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Anna "Annie Kate" Turner

Physics Ph.D. | Plasma & Space Physics

“West Virginia University has cutting-edge research opportunities for students. My research has sent me around the world to share my work and meet with leading experts in my field.”

Hometown: Harpers Ferry, West Virginia, USA

Hobbies: Traveling, playing video games, and knitting

One interesting fact: I used to be a USA pre-Olympic swimmer.

Q&A with Annie Kate

  • What are your favorite things about the department?
    • My favorite thing about the department is the people. Every individual here wants to see you succeed, faculty and students alike. They go out of their way to be as helpful as possible. The environment is so welcoming, fun, supportive, and positive.
  • What do you think is the most interesting thing about your research?
    • I love that my research requires you to pull information from different areas of physics in order to fully explain the phenomena you observe. It truly challenges you think things through in a different way and to work with other people in the field to find a plausible answer.
  • Why did you want to pursue physics?
    • I knew I was interested in space physics after attending the West Virginia Governor’s School for Math and Science (GSMS) before entering high school. Prior to this, I didn’t know that space physics was something I could study, let alone have a career in. The ability to improve upon our current understanding of physics, as well as using it to describe different systems, is incredibly fulfilling.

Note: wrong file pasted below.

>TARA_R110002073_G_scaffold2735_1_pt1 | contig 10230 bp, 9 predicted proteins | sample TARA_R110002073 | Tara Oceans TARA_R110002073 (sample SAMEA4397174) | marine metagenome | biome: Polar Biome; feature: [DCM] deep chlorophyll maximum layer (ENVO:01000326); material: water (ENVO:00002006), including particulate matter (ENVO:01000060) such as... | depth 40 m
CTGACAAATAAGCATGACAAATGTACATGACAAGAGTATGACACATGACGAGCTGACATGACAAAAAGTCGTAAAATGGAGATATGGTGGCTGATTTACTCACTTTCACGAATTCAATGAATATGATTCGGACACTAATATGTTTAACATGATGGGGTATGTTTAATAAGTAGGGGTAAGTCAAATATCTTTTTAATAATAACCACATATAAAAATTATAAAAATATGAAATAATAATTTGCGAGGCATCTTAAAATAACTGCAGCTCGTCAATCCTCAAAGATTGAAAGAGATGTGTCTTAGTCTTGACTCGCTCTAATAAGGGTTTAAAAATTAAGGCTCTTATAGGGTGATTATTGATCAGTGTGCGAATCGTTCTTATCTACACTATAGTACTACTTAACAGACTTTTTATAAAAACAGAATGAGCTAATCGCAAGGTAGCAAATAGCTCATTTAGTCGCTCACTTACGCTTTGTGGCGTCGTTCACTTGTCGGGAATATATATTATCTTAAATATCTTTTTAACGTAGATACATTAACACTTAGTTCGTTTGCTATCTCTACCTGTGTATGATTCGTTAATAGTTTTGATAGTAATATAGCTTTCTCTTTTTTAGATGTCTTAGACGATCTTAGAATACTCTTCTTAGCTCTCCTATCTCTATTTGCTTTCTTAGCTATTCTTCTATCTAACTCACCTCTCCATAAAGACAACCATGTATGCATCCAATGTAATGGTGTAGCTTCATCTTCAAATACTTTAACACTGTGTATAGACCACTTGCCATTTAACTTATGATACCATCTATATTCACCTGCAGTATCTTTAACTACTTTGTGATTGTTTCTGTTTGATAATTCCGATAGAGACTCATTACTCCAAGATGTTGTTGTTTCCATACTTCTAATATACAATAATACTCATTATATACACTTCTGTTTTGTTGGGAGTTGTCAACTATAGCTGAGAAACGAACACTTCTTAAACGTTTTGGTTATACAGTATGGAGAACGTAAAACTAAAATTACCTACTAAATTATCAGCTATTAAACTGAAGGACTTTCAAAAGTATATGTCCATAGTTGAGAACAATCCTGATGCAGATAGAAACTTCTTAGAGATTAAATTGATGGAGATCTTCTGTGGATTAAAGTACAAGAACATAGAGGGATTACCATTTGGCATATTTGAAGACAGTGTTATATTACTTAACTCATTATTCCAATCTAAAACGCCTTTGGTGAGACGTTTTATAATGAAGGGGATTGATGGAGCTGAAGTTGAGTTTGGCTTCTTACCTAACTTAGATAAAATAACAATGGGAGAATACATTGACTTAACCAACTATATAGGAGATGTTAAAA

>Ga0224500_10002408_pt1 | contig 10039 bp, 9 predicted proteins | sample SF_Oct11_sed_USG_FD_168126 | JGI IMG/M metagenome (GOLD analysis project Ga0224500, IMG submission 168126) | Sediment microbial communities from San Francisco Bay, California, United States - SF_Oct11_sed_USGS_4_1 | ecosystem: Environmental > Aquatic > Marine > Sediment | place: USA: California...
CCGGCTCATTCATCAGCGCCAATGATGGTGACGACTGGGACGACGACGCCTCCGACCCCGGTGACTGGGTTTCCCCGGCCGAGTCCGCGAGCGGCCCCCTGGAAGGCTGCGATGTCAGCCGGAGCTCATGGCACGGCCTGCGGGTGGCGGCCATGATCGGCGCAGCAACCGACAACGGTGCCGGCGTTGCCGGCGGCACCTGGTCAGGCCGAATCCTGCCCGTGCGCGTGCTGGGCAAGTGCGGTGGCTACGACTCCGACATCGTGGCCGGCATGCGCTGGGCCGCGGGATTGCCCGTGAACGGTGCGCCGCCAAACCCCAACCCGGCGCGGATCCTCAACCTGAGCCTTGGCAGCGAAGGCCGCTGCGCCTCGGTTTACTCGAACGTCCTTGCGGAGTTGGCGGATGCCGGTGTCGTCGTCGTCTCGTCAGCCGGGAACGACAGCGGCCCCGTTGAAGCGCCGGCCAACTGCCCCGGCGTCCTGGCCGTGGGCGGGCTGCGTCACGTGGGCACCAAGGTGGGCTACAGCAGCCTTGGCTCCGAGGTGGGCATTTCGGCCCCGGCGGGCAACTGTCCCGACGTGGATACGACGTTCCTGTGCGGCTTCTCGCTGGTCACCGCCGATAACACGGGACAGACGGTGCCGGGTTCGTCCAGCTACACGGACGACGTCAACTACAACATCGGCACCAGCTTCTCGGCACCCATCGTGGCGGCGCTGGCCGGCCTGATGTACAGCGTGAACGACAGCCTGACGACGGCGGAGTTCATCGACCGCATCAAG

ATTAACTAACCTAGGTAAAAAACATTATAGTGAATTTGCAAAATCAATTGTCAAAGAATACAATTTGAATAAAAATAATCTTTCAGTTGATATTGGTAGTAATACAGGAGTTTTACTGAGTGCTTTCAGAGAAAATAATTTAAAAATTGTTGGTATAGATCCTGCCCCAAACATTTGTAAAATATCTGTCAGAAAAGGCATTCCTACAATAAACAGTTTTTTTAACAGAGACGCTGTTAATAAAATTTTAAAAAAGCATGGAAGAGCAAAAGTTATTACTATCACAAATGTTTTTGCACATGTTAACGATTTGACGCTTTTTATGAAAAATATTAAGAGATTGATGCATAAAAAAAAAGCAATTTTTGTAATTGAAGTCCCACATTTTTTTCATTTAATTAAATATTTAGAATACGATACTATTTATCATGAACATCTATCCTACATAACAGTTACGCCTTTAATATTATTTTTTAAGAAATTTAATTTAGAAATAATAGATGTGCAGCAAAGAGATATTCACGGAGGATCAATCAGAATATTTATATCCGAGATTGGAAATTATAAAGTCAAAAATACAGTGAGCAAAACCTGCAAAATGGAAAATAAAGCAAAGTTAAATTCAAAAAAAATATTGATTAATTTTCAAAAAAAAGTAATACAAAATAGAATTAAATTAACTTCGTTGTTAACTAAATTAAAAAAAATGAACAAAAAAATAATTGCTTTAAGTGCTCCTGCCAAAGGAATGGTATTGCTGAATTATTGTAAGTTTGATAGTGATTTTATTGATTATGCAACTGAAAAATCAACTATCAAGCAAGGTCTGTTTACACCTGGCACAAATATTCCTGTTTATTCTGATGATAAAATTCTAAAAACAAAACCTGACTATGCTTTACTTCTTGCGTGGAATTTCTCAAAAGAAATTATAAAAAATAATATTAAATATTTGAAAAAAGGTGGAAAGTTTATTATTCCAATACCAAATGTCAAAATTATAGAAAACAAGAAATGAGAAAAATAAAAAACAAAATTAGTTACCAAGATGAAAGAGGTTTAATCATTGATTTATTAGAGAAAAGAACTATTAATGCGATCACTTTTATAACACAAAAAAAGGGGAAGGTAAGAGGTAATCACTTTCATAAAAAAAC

• Why did you choose West Virginia University?
    • As a West Virginia native, WVU has long been a substantial part of my life. I got my Bachelor’s degree in physics at WVU in 2020 and loved the environment fostered within the department. After learning that space physics research within the department was expanding, I knew that it would be a great opportunity to return for graduate school.
  • How have your professors and/or staff helped you be successful?
    • I can’t even begin to touch upon the things that the faculty have done to support me. Not only did they support me in my time at WVU as an undergraduate, but when I graduated and began job hunting, several faculty members continued to check in on me and offer assistance and advice. Upon returning for graduate school, this trend was only amplified. I have received council regarding my career, my research, and my classes frequently.
  • What advice would you give to an incoming student?
    • I think the most important thing to do when entering a program, regardless of level, is to surround yourself with people that are in a similar place in their journeys. Higher education can be stressful, but working on homework with classmates or commiserating over tricky classes is something I’ve found absolutely essential to success and overall well-being. Not only does this improve your understanding of content, but it also establishes a support system that will aid in your success and comfort.

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